The soldiers in question are nonetheless culpable for their own actions. The 372nd is a combat support company. That is to say, it is a unit designed to provide area security, law enforcement and battlefield circulation control operations. It is highly mobile and has a significant amount of indigenous firepower. Like all MPs, the soldiers in the 372nd have received basic instruction on handling enemy prisoners of war. The most essential instruction regarding prisoners is the "Five S's": search, segregate, silence, safeguard and speed to the rear. These simple directions clearly state that an MP must ensure that a prisoner is disarmed and, once rendered harmless, protected as a noncombatant and moved back for processing. While serving in Kuwait in the 1991 Gulf War, my soldiers took Iraqi prisoners, and our responsibility was to safely transport them to camps in Saudi Arabia and protect them from vengeful Kuwaitis. This is a basic function of an MP unit on the battlefield.
Various people, including the families of some of the soldiers in question, have said that the soldiers were not given appropriate training to run a detention facility and had inadequate support to do their jobs. While these statements may be true, in what Army field manual can one locate the section about stacking naked prisoners like cordwood, or affixing collars to their necks? Is special training needed to show a soldier that this sort of thing is contemptible and contrary to any standards of decency?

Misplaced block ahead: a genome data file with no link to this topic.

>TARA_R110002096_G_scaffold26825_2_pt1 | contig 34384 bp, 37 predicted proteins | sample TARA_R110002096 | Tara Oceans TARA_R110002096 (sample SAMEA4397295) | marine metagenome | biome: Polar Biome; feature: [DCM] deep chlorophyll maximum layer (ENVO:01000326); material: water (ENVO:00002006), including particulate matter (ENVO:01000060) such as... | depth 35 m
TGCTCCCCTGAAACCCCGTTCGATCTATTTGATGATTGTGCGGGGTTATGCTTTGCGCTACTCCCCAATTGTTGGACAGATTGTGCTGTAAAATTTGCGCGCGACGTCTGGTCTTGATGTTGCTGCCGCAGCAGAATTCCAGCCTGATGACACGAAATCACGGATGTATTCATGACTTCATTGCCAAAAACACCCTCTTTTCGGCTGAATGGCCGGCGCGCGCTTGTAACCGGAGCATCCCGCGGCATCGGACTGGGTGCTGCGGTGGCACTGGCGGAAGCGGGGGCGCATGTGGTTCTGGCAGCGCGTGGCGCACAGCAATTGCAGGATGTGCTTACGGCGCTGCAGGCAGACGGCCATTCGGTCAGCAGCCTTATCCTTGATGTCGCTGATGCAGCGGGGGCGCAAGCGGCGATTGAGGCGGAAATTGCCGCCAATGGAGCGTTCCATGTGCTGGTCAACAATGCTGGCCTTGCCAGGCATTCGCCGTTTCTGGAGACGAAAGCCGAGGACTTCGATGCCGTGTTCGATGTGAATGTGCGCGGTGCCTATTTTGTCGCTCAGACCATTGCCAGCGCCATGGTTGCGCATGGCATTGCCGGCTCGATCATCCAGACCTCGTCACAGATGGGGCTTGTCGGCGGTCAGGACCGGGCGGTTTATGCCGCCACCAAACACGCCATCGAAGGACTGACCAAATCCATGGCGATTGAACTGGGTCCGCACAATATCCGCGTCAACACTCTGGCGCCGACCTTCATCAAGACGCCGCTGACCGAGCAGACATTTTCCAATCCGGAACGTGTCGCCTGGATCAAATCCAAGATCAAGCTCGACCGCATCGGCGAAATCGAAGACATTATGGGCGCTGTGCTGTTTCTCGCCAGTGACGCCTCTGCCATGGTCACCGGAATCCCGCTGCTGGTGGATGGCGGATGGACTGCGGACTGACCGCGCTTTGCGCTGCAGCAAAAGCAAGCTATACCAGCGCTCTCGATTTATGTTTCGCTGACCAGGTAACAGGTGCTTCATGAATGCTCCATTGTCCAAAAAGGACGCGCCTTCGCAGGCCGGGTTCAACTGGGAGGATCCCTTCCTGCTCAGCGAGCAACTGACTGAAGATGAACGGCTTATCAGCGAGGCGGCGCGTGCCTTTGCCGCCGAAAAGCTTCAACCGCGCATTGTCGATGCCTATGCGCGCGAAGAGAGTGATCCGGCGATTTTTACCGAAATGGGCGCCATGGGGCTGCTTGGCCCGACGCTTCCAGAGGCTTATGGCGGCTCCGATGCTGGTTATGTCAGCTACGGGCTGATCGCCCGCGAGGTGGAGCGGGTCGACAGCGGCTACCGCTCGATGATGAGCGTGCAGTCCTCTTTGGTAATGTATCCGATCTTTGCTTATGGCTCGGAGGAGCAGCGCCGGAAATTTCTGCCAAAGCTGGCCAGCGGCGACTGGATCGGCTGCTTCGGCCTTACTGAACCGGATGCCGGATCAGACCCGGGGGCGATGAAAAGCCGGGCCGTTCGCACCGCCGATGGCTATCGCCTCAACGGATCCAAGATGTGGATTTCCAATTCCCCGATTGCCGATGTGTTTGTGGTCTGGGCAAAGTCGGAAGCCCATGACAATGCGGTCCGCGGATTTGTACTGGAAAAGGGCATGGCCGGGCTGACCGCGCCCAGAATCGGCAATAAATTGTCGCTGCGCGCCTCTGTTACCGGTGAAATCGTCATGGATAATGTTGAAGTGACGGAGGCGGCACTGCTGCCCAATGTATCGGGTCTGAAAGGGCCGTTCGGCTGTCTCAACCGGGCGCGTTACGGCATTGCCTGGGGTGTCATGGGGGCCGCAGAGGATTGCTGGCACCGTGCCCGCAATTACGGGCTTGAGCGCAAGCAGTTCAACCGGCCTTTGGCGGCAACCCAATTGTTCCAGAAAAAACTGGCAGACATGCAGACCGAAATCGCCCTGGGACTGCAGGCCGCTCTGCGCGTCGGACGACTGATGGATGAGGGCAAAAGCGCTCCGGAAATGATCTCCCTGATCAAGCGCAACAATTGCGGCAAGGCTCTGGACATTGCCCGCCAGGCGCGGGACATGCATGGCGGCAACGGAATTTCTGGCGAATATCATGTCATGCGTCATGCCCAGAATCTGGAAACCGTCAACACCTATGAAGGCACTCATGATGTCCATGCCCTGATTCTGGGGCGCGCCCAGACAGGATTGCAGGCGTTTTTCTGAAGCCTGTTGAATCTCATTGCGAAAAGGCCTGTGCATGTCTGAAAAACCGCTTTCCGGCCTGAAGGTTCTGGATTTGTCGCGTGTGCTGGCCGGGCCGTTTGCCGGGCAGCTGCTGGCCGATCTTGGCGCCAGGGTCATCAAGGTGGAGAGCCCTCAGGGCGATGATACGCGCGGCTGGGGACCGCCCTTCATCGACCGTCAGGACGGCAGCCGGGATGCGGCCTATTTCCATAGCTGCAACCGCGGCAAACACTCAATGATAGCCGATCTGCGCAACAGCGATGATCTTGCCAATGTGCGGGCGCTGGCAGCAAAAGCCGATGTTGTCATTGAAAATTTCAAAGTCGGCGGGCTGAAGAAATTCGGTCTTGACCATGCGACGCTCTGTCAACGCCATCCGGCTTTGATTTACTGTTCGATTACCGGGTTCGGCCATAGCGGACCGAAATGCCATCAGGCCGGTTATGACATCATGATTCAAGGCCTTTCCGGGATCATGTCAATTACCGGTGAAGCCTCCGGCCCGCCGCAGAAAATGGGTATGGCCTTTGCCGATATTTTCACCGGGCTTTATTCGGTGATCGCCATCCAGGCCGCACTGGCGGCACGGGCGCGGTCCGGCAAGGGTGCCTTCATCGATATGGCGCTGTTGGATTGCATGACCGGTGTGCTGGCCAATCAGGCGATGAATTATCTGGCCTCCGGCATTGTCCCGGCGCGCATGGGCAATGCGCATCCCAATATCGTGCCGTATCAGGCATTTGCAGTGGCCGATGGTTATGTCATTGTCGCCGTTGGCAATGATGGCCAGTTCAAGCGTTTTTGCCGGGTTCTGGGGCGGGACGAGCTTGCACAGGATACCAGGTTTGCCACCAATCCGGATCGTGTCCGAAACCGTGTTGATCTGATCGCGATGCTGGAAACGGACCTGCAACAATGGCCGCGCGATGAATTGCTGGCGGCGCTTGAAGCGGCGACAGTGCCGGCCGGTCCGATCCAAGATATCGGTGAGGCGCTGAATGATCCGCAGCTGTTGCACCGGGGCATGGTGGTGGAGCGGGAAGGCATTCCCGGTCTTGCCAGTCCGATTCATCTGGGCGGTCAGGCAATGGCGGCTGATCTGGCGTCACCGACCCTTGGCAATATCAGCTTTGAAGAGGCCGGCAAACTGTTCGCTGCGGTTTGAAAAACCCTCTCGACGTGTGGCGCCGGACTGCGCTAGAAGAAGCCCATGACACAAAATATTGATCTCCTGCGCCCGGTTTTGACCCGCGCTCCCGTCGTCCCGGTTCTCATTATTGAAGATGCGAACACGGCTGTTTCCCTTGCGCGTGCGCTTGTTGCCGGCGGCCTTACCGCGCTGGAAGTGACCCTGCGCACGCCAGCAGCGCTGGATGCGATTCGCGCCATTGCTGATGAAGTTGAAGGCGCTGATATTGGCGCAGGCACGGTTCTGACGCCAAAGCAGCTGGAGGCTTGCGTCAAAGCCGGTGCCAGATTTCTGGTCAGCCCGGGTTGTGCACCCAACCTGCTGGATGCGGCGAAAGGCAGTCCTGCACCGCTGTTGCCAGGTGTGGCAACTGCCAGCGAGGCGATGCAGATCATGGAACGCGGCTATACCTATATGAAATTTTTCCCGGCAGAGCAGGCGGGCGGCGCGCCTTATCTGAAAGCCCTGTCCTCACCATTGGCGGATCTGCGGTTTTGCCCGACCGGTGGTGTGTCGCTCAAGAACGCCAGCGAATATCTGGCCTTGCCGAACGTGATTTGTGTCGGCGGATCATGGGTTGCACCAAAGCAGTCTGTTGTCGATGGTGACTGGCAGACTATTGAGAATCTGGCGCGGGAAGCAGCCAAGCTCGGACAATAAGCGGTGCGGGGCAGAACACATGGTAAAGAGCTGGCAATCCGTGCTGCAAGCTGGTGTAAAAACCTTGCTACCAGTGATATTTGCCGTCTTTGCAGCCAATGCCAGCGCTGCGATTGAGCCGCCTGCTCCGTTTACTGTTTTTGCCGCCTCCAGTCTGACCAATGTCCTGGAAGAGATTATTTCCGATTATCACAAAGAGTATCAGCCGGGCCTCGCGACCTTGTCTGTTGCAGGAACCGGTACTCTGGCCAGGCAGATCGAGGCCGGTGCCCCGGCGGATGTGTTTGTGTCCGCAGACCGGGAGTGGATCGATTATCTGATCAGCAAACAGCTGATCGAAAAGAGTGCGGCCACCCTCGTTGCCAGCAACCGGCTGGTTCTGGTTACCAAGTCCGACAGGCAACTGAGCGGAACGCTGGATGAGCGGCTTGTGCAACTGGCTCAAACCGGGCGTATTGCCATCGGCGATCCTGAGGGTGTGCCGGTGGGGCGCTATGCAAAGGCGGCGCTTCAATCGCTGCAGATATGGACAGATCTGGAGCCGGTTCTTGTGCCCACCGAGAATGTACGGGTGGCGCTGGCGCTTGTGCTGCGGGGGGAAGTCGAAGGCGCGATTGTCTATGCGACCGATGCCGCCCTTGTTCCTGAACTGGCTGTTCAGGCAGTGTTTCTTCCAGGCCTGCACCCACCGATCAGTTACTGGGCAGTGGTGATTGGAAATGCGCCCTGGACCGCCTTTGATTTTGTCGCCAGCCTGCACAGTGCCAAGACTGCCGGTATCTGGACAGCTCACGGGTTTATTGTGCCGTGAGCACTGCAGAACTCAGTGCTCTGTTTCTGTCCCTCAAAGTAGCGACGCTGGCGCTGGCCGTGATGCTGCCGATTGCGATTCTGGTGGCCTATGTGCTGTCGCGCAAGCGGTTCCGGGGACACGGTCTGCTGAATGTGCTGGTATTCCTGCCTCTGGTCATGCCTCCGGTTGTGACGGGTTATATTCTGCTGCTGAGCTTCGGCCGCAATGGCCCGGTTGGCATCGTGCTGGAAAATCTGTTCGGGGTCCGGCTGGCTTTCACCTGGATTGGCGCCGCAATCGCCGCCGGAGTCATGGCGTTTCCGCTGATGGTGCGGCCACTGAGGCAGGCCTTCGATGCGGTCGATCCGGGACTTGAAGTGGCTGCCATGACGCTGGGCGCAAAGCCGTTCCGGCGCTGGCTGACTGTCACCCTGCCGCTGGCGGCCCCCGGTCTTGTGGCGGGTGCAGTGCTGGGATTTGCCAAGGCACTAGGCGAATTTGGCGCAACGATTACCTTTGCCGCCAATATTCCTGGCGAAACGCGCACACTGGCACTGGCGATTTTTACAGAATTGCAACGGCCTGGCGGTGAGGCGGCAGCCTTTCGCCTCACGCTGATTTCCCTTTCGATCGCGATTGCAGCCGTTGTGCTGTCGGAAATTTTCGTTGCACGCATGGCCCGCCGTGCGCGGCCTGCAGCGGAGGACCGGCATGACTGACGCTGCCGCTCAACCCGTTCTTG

Further, it is no defense for MPs to claim that they were only following orders, that they were instructed to "soften up" prisoners to enhance subsequent interrogations. While battlefield intelligence gleaned from interrogations may prove invaluable and can save American lives, no officer, no sergeant, has the authority to direct a soldier to commit an atrocity or to violate the Geneva Conventions. While soldiers in a combat environment may face split-second decisions involving difficult moral choices, such was not the case here. We are confronted with picture after picture, story upon story, detailing systematic abuse and degradation by American MPs. We have a right to expect more from our military.